Democracy Now ! Interview with Islamic Scholar Tariq Ramadan on the Growing Mideast Protests and « Islam & the Arab Awakening »
Tariq Ramadan sur les révolutions arabes, notamment sur Al-Jazira et le silence sur Bahreïn
AMY GOODMAN: Who are the petro-monarchists? Which countries?
TARIQ RAMADAN: The petro-monarchies are Saudi Arabia, Qatar, even Bahrain. Bahrain, we had protests in Bahrain, and they were tortured and repression. We don’t cover this. We didn’t cover this. And no one was saying that the government—it was translated into Shia-Sunni clashes. It’s wrong. There is clearly a lack of democracy there. And we need to come with something which is, don’t tell us that Islam in itself is a problem—is exactly what Barack Obama just said yesterday. If they are with us, protecting our interests, we will deal with them; if not, we will struggle.
AMY GOODMAN: Al Jazeera’s role in covering the Arab world?
TARIQ RAMADAN: Yes, I’m talking about it in the book, saying it’s quite—it’s quite—we have to look at the way they were dealing with this, pushing in Egypt, pushing In Tunisia, silent in Bahrain, silent in—so, it’s a selective—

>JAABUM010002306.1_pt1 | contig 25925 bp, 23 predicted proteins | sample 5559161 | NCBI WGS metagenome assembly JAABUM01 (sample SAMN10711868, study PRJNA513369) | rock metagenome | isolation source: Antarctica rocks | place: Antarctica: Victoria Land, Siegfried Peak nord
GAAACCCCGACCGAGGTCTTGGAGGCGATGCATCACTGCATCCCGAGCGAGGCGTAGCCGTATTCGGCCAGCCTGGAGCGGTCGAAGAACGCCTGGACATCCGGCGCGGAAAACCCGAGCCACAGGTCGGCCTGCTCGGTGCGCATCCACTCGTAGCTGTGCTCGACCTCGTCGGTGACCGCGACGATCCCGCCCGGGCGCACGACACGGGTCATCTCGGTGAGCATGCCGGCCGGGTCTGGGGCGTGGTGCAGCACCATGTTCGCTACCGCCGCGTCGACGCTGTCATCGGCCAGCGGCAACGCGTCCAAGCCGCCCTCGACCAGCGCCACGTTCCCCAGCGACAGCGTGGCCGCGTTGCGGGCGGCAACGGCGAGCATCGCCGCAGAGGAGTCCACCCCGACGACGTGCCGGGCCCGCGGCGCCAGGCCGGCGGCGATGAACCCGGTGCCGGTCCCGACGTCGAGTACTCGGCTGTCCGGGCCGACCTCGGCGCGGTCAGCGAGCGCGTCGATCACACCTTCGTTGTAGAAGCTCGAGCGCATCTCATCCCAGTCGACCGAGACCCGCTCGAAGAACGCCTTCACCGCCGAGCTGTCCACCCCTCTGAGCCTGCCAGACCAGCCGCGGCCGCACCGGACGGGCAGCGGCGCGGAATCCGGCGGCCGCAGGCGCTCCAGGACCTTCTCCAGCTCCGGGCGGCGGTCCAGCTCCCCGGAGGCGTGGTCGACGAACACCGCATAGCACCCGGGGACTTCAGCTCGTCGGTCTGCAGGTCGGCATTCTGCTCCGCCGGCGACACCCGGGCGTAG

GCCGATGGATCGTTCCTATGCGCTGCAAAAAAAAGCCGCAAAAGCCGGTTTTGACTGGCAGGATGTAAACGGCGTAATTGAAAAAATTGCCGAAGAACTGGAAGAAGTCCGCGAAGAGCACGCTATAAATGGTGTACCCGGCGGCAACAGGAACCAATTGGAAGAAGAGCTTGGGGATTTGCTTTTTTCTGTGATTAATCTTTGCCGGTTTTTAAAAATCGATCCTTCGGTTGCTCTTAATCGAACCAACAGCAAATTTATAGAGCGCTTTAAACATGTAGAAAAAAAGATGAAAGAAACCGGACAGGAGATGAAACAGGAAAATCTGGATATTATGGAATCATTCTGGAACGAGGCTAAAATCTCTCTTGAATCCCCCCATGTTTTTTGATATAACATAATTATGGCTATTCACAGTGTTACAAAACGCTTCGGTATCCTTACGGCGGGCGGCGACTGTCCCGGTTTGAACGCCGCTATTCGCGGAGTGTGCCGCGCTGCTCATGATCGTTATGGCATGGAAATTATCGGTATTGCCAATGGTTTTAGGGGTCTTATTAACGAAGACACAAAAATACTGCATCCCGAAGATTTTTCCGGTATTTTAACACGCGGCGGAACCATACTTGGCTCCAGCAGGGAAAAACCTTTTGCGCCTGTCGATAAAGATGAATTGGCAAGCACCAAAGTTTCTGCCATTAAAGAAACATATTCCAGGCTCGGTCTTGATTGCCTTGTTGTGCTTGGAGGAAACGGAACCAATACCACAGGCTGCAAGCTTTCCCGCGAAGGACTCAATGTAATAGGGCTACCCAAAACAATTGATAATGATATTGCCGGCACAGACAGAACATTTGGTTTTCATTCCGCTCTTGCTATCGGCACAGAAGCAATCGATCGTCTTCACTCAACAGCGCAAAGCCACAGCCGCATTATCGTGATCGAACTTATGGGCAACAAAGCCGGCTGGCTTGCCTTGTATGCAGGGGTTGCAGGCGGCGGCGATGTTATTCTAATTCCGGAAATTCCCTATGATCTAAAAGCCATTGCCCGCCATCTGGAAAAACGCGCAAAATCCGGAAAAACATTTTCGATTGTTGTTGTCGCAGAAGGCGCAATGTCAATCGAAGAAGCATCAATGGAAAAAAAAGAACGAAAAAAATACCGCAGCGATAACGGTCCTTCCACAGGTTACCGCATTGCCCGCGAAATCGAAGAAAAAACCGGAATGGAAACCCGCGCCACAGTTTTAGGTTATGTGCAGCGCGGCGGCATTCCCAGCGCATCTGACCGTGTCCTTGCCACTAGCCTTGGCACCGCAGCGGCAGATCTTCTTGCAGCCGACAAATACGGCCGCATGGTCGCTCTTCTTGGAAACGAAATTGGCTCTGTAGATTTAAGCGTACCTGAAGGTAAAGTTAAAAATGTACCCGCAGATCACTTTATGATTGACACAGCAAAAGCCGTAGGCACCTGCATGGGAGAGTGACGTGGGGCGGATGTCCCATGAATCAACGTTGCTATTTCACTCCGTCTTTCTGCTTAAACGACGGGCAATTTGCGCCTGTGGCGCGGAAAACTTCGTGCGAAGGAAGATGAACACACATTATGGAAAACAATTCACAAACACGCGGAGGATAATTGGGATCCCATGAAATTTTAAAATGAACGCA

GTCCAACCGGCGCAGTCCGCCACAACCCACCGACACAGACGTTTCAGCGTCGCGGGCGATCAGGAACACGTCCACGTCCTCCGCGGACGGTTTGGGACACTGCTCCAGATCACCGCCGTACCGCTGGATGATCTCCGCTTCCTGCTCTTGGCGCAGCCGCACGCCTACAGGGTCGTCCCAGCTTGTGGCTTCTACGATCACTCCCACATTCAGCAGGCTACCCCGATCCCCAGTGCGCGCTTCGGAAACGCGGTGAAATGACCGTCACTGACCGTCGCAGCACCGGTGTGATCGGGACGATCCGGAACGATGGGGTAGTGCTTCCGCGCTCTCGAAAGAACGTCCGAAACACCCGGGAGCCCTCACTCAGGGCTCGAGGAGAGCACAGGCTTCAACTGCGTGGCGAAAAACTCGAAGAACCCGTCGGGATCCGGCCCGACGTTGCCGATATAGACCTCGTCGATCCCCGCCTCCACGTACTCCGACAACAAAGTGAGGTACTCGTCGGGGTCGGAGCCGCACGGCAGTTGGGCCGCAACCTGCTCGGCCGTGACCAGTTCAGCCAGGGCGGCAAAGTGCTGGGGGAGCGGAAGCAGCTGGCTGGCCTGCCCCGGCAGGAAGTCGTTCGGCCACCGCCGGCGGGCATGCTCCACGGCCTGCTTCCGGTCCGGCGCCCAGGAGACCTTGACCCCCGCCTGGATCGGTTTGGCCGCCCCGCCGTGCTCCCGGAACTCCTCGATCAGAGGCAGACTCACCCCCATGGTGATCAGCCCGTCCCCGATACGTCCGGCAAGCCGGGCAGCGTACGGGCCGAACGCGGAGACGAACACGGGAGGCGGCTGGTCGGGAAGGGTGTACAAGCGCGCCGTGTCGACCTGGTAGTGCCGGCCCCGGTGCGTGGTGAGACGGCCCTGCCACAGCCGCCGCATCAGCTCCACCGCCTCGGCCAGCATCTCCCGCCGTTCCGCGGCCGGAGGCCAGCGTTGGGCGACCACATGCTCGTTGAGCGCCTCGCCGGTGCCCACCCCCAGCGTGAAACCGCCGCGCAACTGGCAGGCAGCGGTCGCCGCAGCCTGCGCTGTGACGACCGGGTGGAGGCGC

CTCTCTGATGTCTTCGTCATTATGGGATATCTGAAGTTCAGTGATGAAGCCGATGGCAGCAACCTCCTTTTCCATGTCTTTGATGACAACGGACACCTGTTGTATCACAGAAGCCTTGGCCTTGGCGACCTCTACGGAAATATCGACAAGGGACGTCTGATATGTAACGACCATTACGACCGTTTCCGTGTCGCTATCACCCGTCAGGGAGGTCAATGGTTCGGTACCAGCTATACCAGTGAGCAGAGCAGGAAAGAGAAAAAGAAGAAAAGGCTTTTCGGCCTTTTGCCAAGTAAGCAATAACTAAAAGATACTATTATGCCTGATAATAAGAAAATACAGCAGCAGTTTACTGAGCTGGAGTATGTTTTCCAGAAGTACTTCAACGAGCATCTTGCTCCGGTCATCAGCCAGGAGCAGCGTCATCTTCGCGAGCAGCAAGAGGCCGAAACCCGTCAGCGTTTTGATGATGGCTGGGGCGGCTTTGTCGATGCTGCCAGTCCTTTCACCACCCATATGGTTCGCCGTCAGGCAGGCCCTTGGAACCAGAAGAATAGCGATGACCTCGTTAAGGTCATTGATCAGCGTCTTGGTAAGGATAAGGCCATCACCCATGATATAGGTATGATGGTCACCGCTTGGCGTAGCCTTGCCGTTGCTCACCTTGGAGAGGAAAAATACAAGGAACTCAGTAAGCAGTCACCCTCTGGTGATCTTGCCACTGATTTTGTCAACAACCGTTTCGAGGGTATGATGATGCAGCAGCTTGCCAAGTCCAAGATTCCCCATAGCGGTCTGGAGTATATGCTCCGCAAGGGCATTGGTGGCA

JUAN GONZÁLEZ: And pushing Libya, as well.
TARIQ RAMADAN: Exactly. Of course, they were, even, you know, sending armies and people. So, all—you know, Jazeera in itself, perceived as a counter, you know, Fox News Channel, has to be also questioned as to the intention. And we know now—you know, the Arabs and the people in the Arab world are very much supportive of Al Jazeera, taking it as a credible source of news. Now it’s much more questioned by the people. When I was in Tunisia, I say, “What do they want exactly? For whom are they running ? What do they want?” And there is something which is connected to the government. So I think that in all this, it’s clear that it played a very positive role in Egypt by pushing the people. But we need to look at political—the whole scene and the whole region to understand that there are much more questions to be asked about what are the intentions from behind—you know, from supporting some uprisings and forgetting others.
AMY GOODMAN: Like?
TARIQ RAMADAN: Like Bahrain, for example, as I was saying, and being silent, for example, about what also was happening in Libya, what also is happening in Iraq, and very much nurturing this sense of “be careful, al-Qaeda is there, the terrorists.” You know, it’s also nurturing a mindset. It’s as if, you know, doing the job of “be careful, terrorism is around the corner,” and I think that this is—this is to be questioned.